To see that information, go to the palette menu right here and choose the palette Options command. Then I want you to turn on these three checkboxes, Document Sizes, Document Profile and Document Dimensions. The other ones, I could give a darn about. Those three though are really great. It's good to see that information, good to have that information on hand when you have the Info palette on screen. So I'll go ahead and click OK. In the Color mode you just get to see which color model you have assigned to the image, which in our case is Adobe RGB. This information though is critical. The image measures 1162 pixels wide by 1072 pixels tall. If I switch to the Backyard blur image we can see that it's 1484 pixels wide. So wider and the exact same dimensions tall, 1072. So that's kind of a fluke. So that means that we need to make the girl wider. We need to expand the size of the image that contains the girl. Notice we also see a resolution value, that does not matter for our purposes; resolution has nothing to do with what we're doing inside of this exercise or any of the remaining exercises inside of this chapter.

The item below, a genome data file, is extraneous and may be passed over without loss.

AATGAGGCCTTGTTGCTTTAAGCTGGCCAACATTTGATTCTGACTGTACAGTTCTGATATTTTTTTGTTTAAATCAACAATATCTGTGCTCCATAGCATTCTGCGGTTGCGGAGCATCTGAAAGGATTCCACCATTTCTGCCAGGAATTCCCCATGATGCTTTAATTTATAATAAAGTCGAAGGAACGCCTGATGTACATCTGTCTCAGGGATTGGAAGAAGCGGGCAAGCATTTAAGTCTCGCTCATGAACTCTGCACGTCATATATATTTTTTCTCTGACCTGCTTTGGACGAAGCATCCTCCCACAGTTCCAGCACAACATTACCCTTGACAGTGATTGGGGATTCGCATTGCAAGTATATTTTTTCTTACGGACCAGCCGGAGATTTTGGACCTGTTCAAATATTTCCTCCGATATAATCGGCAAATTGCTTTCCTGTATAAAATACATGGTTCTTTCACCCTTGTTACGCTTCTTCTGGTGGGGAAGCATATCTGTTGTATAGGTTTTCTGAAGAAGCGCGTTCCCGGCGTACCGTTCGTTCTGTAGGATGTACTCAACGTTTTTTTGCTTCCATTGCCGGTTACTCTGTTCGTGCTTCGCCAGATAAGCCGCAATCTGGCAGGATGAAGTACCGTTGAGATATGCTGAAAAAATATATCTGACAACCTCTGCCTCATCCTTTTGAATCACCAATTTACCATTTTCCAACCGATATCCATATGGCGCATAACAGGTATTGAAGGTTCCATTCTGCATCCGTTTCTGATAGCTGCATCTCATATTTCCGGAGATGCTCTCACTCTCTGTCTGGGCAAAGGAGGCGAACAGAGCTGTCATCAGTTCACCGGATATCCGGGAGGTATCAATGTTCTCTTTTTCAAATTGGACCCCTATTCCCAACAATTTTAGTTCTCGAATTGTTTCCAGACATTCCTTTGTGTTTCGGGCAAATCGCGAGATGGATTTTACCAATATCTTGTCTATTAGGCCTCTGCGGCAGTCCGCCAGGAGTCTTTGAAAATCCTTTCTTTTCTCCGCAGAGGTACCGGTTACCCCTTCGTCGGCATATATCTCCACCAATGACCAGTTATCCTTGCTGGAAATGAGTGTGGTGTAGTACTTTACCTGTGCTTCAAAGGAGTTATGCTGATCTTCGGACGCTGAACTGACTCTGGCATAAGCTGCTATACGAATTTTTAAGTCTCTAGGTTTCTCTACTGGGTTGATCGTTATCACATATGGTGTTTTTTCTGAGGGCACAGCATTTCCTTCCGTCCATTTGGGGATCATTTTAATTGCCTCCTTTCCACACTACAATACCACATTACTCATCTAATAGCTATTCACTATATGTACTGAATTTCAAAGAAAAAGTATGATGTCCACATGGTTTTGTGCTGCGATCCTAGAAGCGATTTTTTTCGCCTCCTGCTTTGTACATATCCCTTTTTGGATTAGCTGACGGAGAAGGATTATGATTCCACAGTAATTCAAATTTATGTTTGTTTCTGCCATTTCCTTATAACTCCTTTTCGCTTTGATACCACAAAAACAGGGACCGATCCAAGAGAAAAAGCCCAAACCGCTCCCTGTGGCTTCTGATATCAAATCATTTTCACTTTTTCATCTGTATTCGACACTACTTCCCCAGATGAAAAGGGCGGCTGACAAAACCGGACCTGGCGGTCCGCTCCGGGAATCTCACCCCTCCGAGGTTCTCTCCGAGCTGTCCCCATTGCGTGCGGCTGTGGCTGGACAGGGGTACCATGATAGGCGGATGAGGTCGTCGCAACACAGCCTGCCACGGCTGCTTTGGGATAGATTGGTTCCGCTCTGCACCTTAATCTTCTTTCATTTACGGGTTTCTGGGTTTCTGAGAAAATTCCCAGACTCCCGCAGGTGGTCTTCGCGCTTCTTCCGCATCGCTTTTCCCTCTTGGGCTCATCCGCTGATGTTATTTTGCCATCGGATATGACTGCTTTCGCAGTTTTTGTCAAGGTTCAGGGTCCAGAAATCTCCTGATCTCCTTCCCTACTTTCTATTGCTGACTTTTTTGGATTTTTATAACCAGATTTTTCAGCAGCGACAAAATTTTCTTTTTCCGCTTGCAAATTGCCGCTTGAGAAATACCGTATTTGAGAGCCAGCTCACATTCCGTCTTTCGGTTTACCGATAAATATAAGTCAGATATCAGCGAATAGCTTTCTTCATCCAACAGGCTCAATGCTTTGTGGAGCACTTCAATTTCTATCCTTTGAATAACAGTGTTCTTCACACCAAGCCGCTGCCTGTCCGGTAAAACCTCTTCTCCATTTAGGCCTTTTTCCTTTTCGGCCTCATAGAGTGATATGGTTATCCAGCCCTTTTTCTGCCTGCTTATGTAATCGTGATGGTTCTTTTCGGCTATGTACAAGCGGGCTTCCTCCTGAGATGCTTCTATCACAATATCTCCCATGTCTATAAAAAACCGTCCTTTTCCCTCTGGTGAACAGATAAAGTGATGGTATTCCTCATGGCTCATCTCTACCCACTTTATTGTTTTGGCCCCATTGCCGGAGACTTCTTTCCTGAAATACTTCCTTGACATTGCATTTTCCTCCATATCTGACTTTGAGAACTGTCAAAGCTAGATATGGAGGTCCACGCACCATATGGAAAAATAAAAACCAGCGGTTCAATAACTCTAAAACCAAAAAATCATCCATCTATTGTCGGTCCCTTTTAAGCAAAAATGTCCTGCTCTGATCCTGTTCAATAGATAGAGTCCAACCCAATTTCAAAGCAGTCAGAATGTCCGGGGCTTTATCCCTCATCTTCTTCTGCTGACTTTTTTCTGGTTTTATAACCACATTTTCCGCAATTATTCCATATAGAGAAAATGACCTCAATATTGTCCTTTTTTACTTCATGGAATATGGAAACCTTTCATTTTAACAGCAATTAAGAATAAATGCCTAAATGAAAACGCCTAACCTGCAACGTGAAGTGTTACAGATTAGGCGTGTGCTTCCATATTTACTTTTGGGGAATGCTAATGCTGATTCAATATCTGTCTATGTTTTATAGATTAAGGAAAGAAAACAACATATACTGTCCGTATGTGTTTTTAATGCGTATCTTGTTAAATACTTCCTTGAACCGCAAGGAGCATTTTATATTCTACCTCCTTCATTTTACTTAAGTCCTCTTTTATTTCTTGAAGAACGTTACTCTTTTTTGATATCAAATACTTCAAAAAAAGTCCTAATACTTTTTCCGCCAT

All right, switch back to the photograph of the young lady. I want you to go to the Layers palette. You can now go ahead and collapse the Info palette if you like. I need to do that because I need more room on screen here. I am going to go ahead and convert this image, this background layer right here to an independent floating layer, so I don't risk damaging it with the Canvas Size command. So I am going to double-click on this layer, brings up the New Layer dialog box. I'll just go ahead and call this layer young lady and press the Return key. There is a new independent layer inside of my image, in the background, of course, is transparency. So I have a floating layer. I'll go ahead and turn it back on. The next step is to go up to the Image menu and choose the Canvas Size command. So by virtue of the fact that we have an independent layer, we are not going to risk clipping it with the Canvas Size command.